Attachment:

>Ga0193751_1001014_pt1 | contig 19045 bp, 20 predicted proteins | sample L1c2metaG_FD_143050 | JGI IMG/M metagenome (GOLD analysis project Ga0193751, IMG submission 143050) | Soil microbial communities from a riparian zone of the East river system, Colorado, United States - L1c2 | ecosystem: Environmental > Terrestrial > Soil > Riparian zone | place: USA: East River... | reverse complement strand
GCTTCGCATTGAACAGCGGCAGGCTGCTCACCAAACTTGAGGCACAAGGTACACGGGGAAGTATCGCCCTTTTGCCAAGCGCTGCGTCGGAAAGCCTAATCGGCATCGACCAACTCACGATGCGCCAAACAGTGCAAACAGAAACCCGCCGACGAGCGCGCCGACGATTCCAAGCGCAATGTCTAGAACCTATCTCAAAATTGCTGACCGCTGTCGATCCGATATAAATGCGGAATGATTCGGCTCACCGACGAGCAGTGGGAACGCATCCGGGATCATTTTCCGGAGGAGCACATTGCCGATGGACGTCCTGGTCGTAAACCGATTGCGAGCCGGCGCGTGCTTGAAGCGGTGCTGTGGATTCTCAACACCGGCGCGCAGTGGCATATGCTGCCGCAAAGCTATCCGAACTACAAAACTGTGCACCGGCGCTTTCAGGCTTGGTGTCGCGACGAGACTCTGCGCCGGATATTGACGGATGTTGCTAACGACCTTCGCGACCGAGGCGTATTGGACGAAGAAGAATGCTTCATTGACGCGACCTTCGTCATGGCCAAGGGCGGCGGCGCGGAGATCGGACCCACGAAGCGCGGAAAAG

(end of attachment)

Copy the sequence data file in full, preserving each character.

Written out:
>Ga0193751_1001014_pt1 | contig 19045 bp, 20 predicted proteins | sample L1c2metaG_FD_143050 | JGI IMG/M metagenome (GOLD analysis project Ga0193751, IMG submission 143050) | Soil microbial communities from a riparian zone of the East river system, Colorado, United States - L1c2 | ecosystem: Environmental > Terrestrial > Soil > Riparian zone | place: USA: East River... | reverse complement strand
GCTTCGCATTGAACAGCGGCAGGCTGCTCACCAAACTTGAGGCACAAGGTACACGGGGAAGTATCGCCCTTTTGCCAAGCGCTGCGTCGGAAAGCCTAATCGGCATCGACCAACTCACGATGCGCCAAACAGTGCAAACAGAAACCCGCCGACGAGCGCGCCGACGATTCCAAGCGCAATGTCTAGAACCTATCTCAAAATTGCTGACCGCTGTCGATCCGATATAAATGCGGAATGATTCGGCTCACCGACGAGCAGTGGGAACGCATCCGGGATCATTTTCCGGAGGAGCACATTGCCGATGGACGTCCTGGTCGTAAACCGATTGCGAGCCGGCGCGTGCTTGAAGCGGTGCTGTGGATTCTCAACACCGGCGCGCAGTGGCATATGCTGCCGCAAAGCTATCCGAACTACAAAACTGTGCACCGGCGCTTTCAGGCTTGGTGTCGCGACGAGACTCTGCGCCGGATATTGACGGATGTTGCTAACGACCTTCGCGACCGAGGCGTATTGGACGAAGAAGAATGCTTCATTGACGCGACCTTCGTCATGGCCAAGGGCGGCGGCGCGGAGATCGGACCCACGAAGCGCGGAAAAG